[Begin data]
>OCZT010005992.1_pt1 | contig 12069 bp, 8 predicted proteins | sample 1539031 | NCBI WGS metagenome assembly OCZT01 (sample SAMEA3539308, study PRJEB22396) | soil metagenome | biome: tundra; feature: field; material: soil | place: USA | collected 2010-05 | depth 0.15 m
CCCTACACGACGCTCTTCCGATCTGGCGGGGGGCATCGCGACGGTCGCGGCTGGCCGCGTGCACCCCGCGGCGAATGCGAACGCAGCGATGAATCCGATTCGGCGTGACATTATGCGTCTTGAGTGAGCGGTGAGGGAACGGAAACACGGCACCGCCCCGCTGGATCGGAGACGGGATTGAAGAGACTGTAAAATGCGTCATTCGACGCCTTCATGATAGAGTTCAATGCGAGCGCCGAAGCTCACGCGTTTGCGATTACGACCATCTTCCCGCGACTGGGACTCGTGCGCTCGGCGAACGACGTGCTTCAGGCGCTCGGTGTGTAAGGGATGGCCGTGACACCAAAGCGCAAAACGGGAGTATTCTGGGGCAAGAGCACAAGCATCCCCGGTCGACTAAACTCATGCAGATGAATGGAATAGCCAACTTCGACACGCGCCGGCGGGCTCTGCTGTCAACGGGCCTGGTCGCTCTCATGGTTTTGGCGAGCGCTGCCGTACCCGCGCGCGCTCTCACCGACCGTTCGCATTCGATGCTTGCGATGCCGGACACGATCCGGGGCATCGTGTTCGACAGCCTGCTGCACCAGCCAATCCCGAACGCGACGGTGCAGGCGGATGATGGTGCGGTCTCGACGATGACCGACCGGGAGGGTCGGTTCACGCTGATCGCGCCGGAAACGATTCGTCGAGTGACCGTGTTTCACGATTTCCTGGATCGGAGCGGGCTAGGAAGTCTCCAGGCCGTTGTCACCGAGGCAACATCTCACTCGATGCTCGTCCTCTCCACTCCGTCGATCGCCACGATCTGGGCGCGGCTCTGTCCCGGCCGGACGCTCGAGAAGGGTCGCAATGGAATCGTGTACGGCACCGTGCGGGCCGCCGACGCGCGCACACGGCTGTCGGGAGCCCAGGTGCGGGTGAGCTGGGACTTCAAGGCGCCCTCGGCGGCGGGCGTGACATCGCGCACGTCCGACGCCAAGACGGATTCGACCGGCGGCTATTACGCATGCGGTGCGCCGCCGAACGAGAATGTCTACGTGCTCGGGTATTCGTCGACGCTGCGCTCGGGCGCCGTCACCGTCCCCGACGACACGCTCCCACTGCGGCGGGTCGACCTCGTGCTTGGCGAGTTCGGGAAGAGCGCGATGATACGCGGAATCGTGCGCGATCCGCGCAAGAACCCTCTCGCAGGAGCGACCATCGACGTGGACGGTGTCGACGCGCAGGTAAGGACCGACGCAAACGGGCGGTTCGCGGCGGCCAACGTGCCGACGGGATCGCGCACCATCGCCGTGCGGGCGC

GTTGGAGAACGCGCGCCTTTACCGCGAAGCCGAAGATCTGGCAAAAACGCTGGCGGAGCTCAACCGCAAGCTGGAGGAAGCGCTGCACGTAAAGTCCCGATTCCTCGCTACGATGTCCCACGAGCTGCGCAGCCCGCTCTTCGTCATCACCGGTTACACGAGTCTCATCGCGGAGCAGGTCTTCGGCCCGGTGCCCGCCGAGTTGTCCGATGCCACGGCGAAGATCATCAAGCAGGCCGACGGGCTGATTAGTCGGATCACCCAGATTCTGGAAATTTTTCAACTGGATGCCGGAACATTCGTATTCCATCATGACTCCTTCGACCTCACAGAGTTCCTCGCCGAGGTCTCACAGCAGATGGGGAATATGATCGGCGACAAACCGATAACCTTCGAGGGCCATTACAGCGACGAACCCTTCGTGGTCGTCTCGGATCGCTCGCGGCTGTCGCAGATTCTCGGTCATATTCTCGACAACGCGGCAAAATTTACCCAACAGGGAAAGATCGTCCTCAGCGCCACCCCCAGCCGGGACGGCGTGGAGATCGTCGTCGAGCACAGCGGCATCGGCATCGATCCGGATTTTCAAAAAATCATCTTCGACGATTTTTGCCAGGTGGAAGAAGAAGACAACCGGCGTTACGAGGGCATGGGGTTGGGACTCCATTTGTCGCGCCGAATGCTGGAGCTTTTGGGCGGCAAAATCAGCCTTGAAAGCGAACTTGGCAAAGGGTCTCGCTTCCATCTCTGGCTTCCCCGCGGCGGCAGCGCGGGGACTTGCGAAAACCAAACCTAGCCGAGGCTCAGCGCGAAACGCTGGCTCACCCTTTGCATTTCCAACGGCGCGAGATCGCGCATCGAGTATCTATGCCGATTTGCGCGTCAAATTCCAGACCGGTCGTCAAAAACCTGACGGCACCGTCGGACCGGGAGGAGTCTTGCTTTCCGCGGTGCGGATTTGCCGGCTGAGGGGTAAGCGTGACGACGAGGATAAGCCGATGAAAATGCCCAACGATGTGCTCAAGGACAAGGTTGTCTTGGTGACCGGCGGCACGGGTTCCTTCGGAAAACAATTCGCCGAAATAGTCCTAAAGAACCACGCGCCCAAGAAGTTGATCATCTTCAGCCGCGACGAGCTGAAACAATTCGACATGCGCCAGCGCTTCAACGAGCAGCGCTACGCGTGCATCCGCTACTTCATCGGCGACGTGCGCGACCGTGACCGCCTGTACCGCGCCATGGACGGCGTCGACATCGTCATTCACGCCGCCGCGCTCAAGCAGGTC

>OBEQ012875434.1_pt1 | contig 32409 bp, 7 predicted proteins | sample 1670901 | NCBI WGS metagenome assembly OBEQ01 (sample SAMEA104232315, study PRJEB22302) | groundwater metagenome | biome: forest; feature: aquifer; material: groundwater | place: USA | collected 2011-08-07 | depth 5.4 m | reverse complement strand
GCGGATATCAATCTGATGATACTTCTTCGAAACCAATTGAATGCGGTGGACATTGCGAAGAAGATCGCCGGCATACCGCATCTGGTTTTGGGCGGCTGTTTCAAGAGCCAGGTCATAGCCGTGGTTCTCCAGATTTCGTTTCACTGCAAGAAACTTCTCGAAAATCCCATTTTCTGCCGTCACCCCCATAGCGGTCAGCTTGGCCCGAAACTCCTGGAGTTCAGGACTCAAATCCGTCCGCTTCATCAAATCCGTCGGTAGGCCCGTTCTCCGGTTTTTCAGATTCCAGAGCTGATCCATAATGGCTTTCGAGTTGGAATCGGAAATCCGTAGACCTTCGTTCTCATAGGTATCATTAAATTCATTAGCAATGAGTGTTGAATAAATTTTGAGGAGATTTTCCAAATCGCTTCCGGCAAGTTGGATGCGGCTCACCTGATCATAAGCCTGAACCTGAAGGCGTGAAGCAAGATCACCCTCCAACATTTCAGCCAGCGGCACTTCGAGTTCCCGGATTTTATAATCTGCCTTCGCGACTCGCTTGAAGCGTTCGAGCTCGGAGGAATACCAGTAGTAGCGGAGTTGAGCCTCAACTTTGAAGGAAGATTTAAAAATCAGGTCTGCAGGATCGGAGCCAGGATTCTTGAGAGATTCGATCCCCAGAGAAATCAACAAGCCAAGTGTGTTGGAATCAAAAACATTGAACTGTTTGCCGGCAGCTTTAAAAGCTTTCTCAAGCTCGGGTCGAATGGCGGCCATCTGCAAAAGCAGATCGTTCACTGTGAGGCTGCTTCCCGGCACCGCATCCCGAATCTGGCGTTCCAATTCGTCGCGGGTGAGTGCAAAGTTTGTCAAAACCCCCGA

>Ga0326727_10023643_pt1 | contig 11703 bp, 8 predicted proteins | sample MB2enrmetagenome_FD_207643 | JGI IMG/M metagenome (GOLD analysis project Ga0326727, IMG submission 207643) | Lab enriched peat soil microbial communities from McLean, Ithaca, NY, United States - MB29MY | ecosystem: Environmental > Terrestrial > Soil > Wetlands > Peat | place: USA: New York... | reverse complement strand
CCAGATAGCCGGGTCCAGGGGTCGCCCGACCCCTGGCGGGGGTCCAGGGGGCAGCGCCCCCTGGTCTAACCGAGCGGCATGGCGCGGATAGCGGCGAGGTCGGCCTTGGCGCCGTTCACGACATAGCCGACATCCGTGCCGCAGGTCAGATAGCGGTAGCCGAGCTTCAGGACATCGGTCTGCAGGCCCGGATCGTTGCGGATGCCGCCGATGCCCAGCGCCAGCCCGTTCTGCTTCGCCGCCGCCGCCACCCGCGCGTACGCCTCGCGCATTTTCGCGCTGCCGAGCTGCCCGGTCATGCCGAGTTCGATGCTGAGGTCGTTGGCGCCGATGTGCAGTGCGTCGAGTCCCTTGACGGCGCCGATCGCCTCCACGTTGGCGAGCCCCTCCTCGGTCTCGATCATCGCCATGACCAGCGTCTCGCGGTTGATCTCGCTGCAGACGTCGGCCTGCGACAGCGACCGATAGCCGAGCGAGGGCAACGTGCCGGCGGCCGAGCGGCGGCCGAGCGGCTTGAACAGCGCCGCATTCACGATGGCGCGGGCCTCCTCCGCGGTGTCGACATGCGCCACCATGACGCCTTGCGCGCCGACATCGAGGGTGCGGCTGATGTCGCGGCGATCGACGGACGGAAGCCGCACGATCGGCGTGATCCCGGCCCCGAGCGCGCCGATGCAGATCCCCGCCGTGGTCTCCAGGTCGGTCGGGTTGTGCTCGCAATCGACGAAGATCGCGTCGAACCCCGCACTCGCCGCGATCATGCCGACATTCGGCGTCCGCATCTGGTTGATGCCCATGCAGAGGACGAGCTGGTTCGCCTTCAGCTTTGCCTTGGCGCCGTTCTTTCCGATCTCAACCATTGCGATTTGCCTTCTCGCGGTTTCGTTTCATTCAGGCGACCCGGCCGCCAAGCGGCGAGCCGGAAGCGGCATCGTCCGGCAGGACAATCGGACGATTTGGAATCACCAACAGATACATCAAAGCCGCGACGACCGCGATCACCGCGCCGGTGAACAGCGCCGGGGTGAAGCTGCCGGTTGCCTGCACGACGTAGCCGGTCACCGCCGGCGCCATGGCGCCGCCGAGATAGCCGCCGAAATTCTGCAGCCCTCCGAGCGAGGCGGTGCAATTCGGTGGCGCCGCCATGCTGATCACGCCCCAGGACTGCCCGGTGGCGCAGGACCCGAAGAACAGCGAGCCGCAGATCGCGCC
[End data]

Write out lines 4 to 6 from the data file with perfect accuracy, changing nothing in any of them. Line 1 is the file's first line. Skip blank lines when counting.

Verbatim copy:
>OBEQ012875434.1_pt1 | contig 32409 bp, 7 predicted proteins | sample 1670901 | NCBI WGS metagenome assembly OBEQ01 (sample SAMEA104232315, study PRJEB22302) | groundwater metagenome | biome: forest; feature: aquifer; material: groundwater | place: USA | collected 2011-08-07 | depth 5.4 m | reverse complement strand
GCGGATATCAATCTGATGATACTTCTTCGAAACCAATTGAATGCGGTGGACATTGCGAAGAAGATCGCCGGCATACCGCATCTGGTTTTGGGCGGCTGTTTCAAGAGCCAGGTCATAGCCGTGGTTCTCCAGATTTCGTTTCACTGCAAGAAACTTCTCGAAAATCCCATTTTCTGCCGTCACCCCCATAGCGGTCAGCTTGGCCCGAAACTCCTGGAGTTCAGGACTCAAATCCGTCCGCTTCATCAAATCCGTCGGTAGGCCCGTTCTCCGGTTTTTCAGATTCCAGAGCTGATCCATAATGGCTTTCGAGTTGGAATCGGAAATCCGTAGACCTTCGTTCTCATAGGTATCATTAAATTCATTAGCAATGAGTGTTGAATAAATTTTGAGGAGATTTTCCAAATCGCTTCCGGCAAGTTGGATGCGGCTCACCTGATCATAAGCCTGAACCTGAAGGCGTGAAGCAAGATCACCCTCCAACATTTCAGCCAGCGGCACTTCGAGTTCCCGGATTTTATAATCTGCCTTCGCGACTCGCTTGAAGCGTTCGAGCTCGGAGGAATACCAGTAGTAGCGGAGTTGAGCCTCAACTTTGAAGGAAGATTTAAAAATCAGGTCTGCAGGATCGGAGCCAGGATTCTTGAGAGATTCGATCCCCAGAGAAATCAACAAGCCAAGTGTGTTGGAATCAAAAACATTGAACTGTTTGCCGGCAGCTTTAAAAGCTTTCTCAAGCTCGGGTCGAATGGCGGCCATCTGCAAAAGCAGATCGTTCACTGTGAGGCTGCTTCCCGGCACCGCATCCCGAATCTGGCGTTCCAATTCGTCGCGGGTGAGTGCAAAGTTTGTCAAAACCCCCGA

>Ga0326727_10023643_pt1 | contig 11703 bp, 8 predicted proteins | sample MB2enrmetagenome_FD_207643 | JGI IMG/M metagenome (GOLD analysis project Ga0326727, IMG submission 207643) | Lab enriched peat soil microbial communities from McLean, Ithaca, NY, United States - MB29MY | ecosystem: Environmental > Terrestrial > Soil > Wetlands > Peat | place: USA: New York... | reverse complement strand